Concluding his musings on working with Jim Lynch is Alfred A. Knopf editor Gary Fisketjon. Remember: Jim Lynch will be joining us the store on Thursday, April 12, at 7pm, to launch his newest novel, Truth Like the Sun, set within the fascinations and wonder of the Century 21 Exposition, 1962. To learn more about the fair itself, be sure and check out Paula Becker and Alan J. Stein’s book, The Future Remembered.
GARY FISKETJON: It’s clear to me that one of Jim’s chief interests is the potency of change. In The Highest Tide, Miles encounters an historic high tide; in Border Songs, Brandon sees his quiet borderland transformed by the specters of drug smuggling and terrorism.
Library of the Future exhibit
photo courtesy MOHAI
Here, in Truth Like the Sun, Helen’s future is imperiled as her paper is beginning to feel the pinch of the Internet that soon afterward altered reading habits everywhere and made the very profession seem almost provisional.
It isn’t, obviously, but I greatly admire how Jim catches this game-changing phenomenon just as it’s emerging. Hey, this affects all of us, and he makes us realize this as we see Helen maneuver the shifting landscape of her work. Should they play tough in order to rout the competition and boost circulation or be careful to make sure of every last fact before printing a word? Is it a question of a business’ survival or ethics and even truth?
photo courtesy The Seattle Times
All this becomes palpable when Roger hones into Helen’s sights. One of her first assignments is to summarize the World’s Fair on the occasion of its fortieth anniversary—something that bores the hell out of her until Roger, the mastermind behind it, becomes front-page news with his mayoral campaign. Suddenly this is the sort of story that is her heart’s desire, complete with juicy graft, police corruption and murder as well as the chance to prove how those in power are—as she tends to believe—scoundrels whose malfeasance she was put on earth to uncover.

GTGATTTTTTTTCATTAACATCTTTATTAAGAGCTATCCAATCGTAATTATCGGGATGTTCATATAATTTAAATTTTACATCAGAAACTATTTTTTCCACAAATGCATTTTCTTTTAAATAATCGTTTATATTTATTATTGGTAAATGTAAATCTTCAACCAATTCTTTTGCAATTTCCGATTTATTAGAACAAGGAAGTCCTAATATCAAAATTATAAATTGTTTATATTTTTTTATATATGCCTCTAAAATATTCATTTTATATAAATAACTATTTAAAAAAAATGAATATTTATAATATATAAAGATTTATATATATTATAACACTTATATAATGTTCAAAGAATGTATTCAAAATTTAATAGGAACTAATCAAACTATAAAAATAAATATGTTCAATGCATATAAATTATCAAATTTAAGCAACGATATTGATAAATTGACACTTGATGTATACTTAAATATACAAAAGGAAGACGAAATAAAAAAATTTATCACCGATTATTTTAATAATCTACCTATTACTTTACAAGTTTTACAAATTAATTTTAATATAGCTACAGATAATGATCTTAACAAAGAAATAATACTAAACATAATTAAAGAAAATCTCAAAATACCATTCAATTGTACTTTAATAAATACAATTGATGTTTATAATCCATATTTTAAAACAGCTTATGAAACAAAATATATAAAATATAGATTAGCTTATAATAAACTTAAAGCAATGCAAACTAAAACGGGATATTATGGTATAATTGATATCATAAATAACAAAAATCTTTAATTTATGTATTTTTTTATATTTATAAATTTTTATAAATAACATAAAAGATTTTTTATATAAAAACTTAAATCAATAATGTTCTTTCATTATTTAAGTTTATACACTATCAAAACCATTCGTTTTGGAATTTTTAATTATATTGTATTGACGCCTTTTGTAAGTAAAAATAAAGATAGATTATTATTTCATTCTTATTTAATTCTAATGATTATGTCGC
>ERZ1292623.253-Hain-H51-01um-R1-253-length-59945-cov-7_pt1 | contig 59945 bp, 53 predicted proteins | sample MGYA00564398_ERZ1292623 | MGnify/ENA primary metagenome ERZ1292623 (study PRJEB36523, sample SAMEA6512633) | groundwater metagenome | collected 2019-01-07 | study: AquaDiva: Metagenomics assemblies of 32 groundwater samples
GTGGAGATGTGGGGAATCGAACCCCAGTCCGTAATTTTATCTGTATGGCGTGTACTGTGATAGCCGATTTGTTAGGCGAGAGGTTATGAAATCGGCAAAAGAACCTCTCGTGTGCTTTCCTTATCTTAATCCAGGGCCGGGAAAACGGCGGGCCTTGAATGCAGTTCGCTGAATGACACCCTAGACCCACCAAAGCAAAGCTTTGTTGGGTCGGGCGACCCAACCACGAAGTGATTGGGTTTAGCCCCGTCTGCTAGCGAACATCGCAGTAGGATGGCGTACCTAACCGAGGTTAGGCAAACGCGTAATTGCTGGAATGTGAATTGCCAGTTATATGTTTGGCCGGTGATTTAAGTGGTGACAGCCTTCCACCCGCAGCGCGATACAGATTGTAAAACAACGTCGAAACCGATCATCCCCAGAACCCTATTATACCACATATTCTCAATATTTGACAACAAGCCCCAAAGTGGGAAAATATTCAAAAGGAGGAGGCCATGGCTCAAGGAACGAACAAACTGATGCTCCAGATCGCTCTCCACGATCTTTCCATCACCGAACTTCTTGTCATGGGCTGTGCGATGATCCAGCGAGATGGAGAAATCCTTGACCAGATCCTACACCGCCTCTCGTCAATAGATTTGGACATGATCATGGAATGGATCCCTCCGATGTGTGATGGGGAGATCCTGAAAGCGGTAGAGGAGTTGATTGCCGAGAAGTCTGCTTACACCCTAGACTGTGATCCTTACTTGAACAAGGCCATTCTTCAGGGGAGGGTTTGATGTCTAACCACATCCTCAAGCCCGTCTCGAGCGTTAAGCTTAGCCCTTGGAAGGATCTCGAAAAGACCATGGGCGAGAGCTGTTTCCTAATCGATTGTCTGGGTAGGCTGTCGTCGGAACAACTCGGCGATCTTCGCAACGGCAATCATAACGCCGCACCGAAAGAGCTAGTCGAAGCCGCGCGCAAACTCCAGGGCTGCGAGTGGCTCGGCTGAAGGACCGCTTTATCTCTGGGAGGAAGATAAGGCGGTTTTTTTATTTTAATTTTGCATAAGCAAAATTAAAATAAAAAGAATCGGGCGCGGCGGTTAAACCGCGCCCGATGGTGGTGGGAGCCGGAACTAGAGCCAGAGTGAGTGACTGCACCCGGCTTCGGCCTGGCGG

But to Jim’s great credit, Roger Morgan’s far too grand a character to fit into any of the available categories, whether Doddering Old Fool or Shady Power Broker. He’s a man in full, including warts and hopes and compromises, and in my view he’s a fitting counterpoint to Willie Stark (aka Huey Long) in Robert Penn Warren’s classic All the King’s Men.
A third major character, of course, is Seattle itself, as notable denizens have already recognized. According to Ivan Doig: “With the keen eye of the journalist he was and the nimbleness of the novelist he has become, Jim Lynch provides a thought-provoking fictional portrait of a city on the make and its somewhat tarnished tribe of civic strivers.” (I love that “somewhat.”)
photo courtesy WA State Archives
Seattle’s adopted son, Jonathan Raban, says, “Jim Lynch writes of the city where I live with great brio and persuasiveness [and] his only-slightly alternative history is at least as plausible as the official version.”
Anyone who’s read Jim Lynch before can rightly assume he can capture whatever place he’s writing about down to its most minute and telling particulars, but this begs an oft-raised question about regional versus national appeal, which to me is a moot point. All naturalist novels will necessarily be set somewhere or the other, and the more vividly the better. In this case Seattleites will be in for an extra treat while others will learn not only much about it but also about wherever they happen to come from, where those same civic issues are present on a daily basis.
photo courtesy MOHAI
This account skips over a great many of the wonders of Truth Like the Sun, from Helen’s relationship with her son (and where’s the father?) to Roger’s with his longtime aide-de-camp, or from how weather influences suicide rates to what the bar scene’s really like, but those are for each of you to discover.
The delights of reading Jim Lynch are manifold, at once highly enjoyable and deeply pertinent. And with this book he shoots for the moon—and has really hung it.
GARY L. FISKETJON is Vice President and Editor-at-Large at Knopf, having joined the company in 1990 after previously working at Random House and Vintage and at the Atlantic Monthly Press.